(1) Bio-Rad's conduct during discovery led to unreasonable delays in bringing the case to trial and in entry of judgment; (2) but for those delays, trial of the case could have commenced in nine months, rather than in the approximately 15 month period actually consumed from filing of the Complaint on June 22, 1981 until commencement of trial on October 4 [sic: 5], 1982 and judgment could therefore have been entered earlier; (3) all but 9 months of the time spent by Bio-Rad in prosecuting the case prior to commencement of trial represents a period of undue delay and Bio-Rad should not be awarded prejudgment interest for that period of delay; (4) Bio-Rad's counsel engaged in dilatory action during the discovery process, which should be taken into account when determining Bio-Rad's entitlement to prejudgment interest; and (5) based on the findings (1), (2), (3) and (4) above, the appropriate term over which prejudgment interest shall be calculated is nine months and an appropriate rate of interest in this case is the California state rate of prejudgment interest, 7%, uncompounded.

The Court recognizes the necessarily inexact nature of its finding that the case could have been brought to trial within nine months; however, this is based upon the Court's estimate that such is the speed with which such a case could have been brought to trial if prosecuted with reasonable diligence and without Bio-Rad's unreasonable delay in producing documents. The Court adopts in principle the arguments presented by Nicolet to that effect.

II

In General Motors Corp. v. Devex Corp., 461 U.S. 648, 103 S. Ct. 2058, 76 L. Ed. 2d 211, 217 USPQ 1185 (1983), the Supreme Court held that in view of the requirement in 35 U.S.C. § 284 (1982) that the court "shall award" the successful plaintiff in a patent infringement suit "damages adequate to compensate for the infringement,"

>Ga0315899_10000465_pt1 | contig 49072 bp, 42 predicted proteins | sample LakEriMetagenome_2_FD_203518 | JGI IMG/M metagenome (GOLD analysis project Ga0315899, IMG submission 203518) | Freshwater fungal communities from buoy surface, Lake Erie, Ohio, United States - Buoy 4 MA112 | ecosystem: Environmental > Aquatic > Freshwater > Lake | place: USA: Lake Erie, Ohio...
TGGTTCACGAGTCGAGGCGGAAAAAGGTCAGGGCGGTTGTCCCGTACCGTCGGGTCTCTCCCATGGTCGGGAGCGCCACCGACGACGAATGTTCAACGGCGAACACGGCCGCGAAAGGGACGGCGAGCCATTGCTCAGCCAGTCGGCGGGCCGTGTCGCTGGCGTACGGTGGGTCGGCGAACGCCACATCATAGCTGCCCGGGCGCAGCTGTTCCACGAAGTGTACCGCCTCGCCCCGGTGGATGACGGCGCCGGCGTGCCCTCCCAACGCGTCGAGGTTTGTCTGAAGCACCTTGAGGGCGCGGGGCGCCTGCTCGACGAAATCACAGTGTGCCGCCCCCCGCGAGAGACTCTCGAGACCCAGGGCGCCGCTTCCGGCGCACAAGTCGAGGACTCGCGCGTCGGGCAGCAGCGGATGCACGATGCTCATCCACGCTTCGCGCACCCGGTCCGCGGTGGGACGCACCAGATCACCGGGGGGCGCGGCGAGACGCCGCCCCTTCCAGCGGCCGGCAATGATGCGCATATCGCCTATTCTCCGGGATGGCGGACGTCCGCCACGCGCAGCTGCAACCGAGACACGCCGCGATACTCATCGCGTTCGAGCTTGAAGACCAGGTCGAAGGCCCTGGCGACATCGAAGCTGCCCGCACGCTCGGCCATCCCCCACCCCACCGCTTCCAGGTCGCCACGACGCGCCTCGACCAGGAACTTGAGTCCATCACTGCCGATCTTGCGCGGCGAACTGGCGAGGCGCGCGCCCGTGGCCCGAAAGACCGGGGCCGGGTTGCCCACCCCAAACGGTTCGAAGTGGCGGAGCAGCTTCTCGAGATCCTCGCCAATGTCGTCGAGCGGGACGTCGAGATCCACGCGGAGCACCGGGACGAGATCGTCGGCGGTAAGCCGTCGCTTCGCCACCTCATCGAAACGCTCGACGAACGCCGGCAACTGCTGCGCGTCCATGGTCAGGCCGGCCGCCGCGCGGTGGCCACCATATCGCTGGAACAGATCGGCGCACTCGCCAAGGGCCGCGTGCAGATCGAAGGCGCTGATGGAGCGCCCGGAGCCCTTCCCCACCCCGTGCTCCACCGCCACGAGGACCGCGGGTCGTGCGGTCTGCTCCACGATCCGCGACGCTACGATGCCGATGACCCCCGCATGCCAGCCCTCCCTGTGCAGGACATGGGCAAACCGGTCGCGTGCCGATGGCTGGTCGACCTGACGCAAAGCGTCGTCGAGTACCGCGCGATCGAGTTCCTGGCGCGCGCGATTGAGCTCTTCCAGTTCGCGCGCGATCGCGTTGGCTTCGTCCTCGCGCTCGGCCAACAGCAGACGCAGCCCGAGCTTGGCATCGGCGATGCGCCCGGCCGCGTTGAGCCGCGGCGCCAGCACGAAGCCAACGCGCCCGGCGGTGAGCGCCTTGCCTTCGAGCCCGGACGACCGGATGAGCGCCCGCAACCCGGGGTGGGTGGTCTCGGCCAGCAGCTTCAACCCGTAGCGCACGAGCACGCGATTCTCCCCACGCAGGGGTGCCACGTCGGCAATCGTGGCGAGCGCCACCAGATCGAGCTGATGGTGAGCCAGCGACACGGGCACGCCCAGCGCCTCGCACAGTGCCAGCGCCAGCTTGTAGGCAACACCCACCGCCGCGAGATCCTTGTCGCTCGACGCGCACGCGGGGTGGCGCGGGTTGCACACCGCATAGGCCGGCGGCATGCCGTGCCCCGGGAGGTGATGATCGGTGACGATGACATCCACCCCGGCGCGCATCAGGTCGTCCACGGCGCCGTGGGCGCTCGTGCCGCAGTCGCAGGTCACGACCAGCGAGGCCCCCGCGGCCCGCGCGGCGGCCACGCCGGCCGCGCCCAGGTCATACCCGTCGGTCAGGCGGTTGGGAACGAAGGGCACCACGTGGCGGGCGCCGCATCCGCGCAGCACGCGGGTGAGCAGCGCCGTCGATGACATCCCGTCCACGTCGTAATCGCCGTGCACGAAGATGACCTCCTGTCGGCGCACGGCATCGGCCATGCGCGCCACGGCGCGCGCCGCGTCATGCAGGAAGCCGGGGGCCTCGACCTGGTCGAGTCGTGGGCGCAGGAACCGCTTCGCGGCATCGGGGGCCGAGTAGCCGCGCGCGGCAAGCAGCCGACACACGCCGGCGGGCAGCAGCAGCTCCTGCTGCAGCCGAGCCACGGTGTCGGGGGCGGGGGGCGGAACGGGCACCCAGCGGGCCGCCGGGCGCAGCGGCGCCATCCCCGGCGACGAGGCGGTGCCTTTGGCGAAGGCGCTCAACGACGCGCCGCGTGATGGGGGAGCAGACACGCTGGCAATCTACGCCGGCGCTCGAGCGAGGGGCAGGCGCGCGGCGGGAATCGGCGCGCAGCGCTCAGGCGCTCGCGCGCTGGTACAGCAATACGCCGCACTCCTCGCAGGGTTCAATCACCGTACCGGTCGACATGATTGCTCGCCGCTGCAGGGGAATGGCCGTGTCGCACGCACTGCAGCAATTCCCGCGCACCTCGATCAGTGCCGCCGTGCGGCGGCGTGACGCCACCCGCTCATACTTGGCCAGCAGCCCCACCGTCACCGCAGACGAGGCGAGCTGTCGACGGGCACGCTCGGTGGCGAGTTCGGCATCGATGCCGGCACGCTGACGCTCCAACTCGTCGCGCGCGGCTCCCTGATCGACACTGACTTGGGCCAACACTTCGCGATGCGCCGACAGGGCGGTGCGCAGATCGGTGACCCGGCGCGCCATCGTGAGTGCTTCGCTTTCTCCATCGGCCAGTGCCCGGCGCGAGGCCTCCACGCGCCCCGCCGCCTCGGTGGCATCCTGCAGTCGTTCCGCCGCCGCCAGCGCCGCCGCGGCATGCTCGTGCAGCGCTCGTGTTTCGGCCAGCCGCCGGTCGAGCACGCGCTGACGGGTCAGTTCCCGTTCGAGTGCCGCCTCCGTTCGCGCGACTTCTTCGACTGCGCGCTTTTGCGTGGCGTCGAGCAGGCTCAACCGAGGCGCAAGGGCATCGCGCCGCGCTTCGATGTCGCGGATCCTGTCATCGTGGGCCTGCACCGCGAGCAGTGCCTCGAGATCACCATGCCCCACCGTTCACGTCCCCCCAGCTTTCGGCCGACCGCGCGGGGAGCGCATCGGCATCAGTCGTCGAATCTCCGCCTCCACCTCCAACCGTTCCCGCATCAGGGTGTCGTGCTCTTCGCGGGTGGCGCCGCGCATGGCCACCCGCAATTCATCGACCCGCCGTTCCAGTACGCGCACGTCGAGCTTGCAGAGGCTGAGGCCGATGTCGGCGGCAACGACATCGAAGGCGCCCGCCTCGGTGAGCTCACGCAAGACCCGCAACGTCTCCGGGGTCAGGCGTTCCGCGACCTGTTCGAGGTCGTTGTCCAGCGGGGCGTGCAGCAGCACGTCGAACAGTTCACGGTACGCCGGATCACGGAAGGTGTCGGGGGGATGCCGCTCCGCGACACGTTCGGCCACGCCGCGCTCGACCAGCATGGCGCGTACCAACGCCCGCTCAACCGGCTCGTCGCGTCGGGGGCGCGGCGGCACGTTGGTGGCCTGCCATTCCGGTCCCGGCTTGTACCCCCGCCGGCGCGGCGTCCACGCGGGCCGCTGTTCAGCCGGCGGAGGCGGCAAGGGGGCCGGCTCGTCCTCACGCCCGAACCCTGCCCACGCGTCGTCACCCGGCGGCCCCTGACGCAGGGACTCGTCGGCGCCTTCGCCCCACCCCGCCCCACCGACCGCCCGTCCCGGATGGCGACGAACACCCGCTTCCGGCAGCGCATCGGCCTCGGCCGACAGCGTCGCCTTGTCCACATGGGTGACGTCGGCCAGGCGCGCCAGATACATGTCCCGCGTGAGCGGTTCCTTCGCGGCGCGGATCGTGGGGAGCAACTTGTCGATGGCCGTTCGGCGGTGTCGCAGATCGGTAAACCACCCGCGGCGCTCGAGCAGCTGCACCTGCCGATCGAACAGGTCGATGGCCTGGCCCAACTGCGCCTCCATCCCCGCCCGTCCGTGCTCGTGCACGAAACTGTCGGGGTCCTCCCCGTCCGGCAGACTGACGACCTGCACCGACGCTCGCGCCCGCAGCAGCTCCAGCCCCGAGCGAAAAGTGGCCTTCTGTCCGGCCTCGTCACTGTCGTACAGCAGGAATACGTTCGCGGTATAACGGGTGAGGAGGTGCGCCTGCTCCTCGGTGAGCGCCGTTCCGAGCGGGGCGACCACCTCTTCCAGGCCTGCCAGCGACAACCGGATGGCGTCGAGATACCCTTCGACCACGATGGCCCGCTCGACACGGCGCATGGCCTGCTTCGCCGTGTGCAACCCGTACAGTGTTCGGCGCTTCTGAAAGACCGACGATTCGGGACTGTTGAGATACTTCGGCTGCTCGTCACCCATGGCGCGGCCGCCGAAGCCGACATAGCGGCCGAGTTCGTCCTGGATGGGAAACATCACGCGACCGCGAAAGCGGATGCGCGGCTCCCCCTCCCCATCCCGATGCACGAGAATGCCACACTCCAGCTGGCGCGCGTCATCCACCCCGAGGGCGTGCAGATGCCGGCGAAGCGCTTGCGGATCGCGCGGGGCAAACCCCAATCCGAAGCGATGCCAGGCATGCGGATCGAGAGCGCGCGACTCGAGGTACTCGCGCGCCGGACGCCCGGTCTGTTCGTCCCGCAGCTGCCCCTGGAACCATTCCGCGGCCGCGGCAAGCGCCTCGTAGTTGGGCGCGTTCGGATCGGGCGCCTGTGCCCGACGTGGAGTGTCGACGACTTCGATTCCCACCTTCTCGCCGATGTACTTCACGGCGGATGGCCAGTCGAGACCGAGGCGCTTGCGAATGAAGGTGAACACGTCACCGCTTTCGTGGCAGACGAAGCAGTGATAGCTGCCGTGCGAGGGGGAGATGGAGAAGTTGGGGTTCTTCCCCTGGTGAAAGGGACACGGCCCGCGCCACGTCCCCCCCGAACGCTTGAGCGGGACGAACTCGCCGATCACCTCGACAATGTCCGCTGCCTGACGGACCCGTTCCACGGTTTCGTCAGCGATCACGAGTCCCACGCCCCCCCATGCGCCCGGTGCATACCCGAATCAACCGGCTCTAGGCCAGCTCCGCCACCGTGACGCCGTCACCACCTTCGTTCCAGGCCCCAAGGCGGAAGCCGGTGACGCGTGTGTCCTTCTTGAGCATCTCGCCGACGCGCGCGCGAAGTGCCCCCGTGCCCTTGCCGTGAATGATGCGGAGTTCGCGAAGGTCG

prejudgment interest should ordinarily be awarded. In the typical case an award of prejudgment interest is necessary to ensure that the patent owner is placed in as good a position as he would have been had the infringer entered into a reasonable royalty agreement. An award of interest from the time that the royalty payments would have been received merely serves to make the patent owner whole, since his damages consist not only of the value of the royalty payments but also of the foregone use of the money between the time of the infringement and the date of the judgment.

Id., 461 U.S. at 655-56, 103 S. Ct. at 2062, 217 USPQ at 1188.

The Court did not, however,

construe Sec. 284 as requiring the award of prejudgment interest whenever infringement is found. That provision states that interest shall be "fixed by the court," and in our view it leaves the court some discretion in awarding prejudgment interest. For example, it may be appropriate to limit prejudgment interest, or perhaps even deny it altogether, where the patent owner has been responsible for undue delay in prosecuting the lawsuit. There may be other circumstances in which it may be appropriate not to award prejudgment interest. We need not delineate those circumstances in this case.

Id., 461 U.S. at 656-57, 103 S. Ct. at 2062-63, 217 USPQ at 1189.

Justice Stevens wrote a brief concurring opinion, in which no other member of the Court joined, stating that " [i]n exercising its discretion to deny [prejudgment] interest in appropriate cases, the trial court may properly take into account the nature of the patent and the strength of the defendant's challenge." Id., 461 U.S. at 658, 103 S. Ct. at 2063, 217 USPQ at 1189.

This court, however, recently held that a district court's justification for limiting prejudgment interest "must have some relationship to the award of prejudgment interest." Radio Steel & Mfg. Co. v. MTD Products, 788 F.2d 1554, 1557-58, 229 USPQ 431, 434 (Fed. Cir. 1986).

A. The normal procedure under Devex is to award prejudgment interest from the date of infringement to the date of payment, since only such award will satisfy "Congress' overriding purpose [in section 284] of affording patent owners complete compensation." Devex, 461 U.S. at 655, 103 S. Ct. at 2062; see, e.g., Smith Int'l, Inc. v. Hughes Tool Co., 229 USPQ 81, 102-03 (C.D. Cal. 1986); Shiley, Inc. v. Bentley Laboratories, Inc., 601 F. Supp. 964, 225 USPQ 1013, 1020 (C.D. Cal. 1985) (supplemental memorandum), aff'd, 794 F.2d 1561, 1571, 230 USPQ 112, 117 (Fed. Cir. 1986).

Nicolet apparently began selling its infringing device in 1980, and the final judgment was entered in January 1983. Prejudgment interest thus ordinarily would have been awarded for at least 30 months. The district court, however, awarded such interest for only nine months, apparently on the theory that had it not been for Bio-Rad's undue delay and dilatory tactics during discovery, the case could have been brought to trial within nine months after filing.